Wow & Flutter

Dublin’s new imprint Wow & Flutter makes a strong impression with its first two releases: an evocative echo of a well-loved house by M Shutak and a relaxing foray into drone by Department of Forever.  The cassette designs are sharp and architectural.  Even the track titles are memorable.  The label has left nothing to chance, assuring their chances of success.

The Widow’s House pairs label founder Gregory O’Brien with old friend Gary Morrison.  As M Shutak, the duo sketches an aural drawing of home via field recordings, gentle electronics and children’s toys.  Since this is a widow’s house, we hear these toys as memories: little children on the floor, filling time with wind-up objects, waiting for the skies to clear so they can frolic in the fields.  These are tender recollections, infused with gratitude rather than loss.  The piano sets the stage, but may also be a memory itself: an old dusty Baldwin, the pride of the home when it was first purchased.  The single vocal line of “The Southern Seaboard” ~ it was you and me, the southern seaboard ~ is backed by fiddle and fuzz.  While these memories are abraded, they remain upright.  The sound of a swing warms “Grow Old Graceful;” perhaps the children have visited with children of their own.

The label’s sophomore release, Unseen Pictures, comes from sound designer Steve Fanagan under the moniker Department of Forever.  The tape shares the calming presence of its predecessor, while concentrating more on the present than the past.  One particular title, “We Fought Against The Day And We Won,” sums up the mood of the release.  There are, and will always be struggles, but we’re equipped to endure.  Even if the times seem apocalyptically bleak (“Which Of The Four Horsemen Are You”), there is still room for humor.  Recalling that “The Grass Won’t Care When We Are Gone” may help us to concentrate less on pulling out every single weed and more on walking barefoot over greenery wild and free.  Blending elements of ambient and drone, Fanagan sends waves of soothing sounds over the listener, like blankets added to blankets on a cool night.  Even when one hears the individual notes of the guitar, they operate more as tone than melody.  Fanagan writes that his music is “(hopefully) meditative in nature;” trust us, Steve, it is.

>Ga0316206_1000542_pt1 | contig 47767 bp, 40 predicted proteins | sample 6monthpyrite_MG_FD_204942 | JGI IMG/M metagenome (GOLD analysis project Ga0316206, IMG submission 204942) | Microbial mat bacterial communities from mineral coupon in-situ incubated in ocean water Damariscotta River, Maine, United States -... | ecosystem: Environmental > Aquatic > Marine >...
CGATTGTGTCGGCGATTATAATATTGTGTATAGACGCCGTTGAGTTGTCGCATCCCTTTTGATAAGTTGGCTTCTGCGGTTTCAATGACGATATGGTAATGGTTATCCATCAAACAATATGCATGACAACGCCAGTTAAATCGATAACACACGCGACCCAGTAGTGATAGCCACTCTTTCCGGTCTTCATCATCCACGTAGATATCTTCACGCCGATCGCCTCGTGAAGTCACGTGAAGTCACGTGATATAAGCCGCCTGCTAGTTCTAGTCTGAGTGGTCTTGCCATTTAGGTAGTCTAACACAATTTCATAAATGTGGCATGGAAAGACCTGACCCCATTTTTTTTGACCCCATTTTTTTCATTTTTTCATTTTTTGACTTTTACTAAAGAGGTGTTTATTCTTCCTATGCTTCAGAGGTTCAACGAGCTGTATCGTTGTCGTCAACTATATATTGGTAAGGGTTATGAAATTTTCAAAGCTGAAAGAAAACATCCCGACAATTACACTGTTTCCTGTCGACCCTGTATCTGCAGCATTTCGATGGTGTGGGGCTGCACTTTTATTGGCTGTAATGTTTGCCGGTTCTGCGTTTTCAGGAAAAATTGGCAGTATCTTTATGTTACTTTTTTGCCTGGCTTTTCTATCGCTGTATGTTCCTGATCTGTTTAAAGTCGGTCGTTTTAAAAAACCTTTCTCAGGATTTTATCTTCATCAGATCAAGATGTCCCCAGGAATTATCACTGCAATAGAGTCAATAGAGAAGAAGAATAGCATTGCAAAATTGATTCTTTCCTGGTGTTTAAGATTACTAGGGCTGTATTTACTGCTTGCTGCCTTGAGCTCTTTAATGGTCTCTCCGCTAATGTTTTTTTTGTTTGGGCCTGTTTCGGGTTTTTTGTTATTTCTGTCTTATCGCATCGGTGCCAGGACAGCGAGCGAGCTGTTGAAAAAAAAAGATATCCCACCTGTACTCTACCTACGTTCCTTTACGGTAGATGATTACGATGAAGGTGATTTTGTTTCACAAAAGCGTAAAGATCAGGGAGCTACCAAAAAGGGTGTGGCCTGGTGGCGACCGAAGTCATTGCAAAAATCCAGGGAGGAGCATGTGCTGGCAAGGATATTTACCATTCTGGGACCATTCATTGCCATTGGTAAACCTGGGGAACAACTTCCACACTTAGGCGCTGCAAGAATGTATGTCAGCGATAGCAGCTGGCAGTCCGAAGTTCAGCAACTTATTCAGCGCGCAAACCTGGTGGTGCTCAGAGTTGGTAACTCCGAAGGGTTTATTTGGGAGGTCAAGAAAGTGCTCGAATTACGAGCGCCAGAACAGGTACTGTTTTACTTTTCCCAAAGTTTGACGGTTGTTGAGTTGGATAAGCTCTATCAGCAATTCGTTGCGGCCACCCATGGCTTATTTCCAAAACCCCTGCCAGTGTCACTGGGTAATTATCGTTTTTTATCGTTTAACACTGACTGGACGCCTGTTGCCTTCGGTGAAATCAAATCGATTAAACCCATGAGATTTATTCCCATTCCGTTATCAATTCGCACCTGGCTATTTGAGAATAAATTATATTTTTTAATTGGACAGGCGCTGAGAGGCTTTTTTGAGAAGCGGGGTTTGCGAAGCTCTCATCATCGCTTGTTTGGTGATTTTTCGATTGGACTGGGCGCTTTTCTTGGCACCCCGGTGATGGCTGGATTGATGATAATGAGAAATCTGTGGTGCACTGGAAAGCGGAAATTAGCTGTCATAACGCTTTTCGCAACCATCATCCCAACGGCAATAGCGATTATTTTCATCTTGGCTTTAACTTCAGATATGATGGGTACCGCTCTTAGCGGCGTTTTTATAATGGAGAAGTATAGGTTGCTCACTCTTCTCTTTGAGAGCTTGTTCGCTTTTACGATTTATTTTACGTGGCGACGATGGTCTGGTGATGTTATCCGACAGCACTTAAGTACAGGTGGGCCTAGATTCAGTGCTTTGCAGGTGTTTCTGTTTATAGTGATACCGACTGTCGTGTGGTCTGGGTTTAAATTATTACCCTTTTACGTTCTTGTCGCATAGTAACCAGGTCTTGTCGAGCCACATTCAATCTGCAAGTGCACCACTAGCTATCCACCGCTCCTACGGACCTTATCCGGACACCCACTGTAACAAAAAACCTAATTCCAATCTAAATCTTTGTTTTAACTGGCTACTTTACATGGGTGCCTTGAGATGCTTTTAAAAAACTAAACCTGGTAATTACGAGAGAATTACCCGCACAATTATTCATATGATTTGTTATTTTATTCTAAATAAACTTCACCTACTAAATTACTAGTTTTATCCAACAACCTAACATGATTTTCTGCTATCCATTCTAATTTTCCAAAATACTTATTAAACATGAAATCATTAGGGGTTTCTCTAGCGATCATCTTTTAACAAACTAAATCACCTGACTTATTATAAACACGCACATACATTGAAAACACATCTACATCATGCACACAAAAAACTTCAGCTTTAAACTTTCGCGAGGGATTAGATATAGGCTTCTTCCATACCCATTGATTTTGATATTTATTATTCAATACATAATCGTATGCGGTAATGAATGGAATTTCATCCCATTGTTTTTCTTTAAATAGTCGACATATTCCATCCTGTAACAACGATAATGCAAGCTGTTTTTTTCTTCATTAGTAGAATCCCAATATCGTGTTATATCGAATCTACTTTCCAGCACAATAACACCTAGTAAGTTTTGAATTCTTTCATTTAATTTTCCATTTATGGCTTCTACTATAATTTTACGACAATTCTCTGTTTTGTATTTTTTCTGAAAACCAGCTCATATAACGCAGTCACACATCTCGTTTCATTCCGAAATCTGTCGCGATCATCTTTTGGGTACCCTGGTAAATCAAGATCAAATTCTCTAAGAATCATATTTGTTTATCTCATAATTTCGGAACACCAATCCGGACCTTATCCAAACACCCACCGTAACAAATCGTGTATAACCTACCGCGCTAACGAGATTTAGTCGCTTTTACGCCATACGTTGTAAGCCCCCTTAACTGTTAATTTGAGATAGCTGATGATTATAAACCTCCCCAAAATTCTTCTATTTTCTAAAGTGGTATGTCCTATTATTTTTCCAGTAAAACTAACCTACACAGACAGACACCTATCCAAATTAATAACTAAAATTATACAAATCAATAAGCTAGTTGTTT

With two more releases planned for late summer and ten over the next two years, Wow & Flutter has set achievable goals.  By concentrating on quality over quantity, they’ve set the stage for a quiet impact. Welcome to the world, Wow & Flutter!  (Richard Allen)

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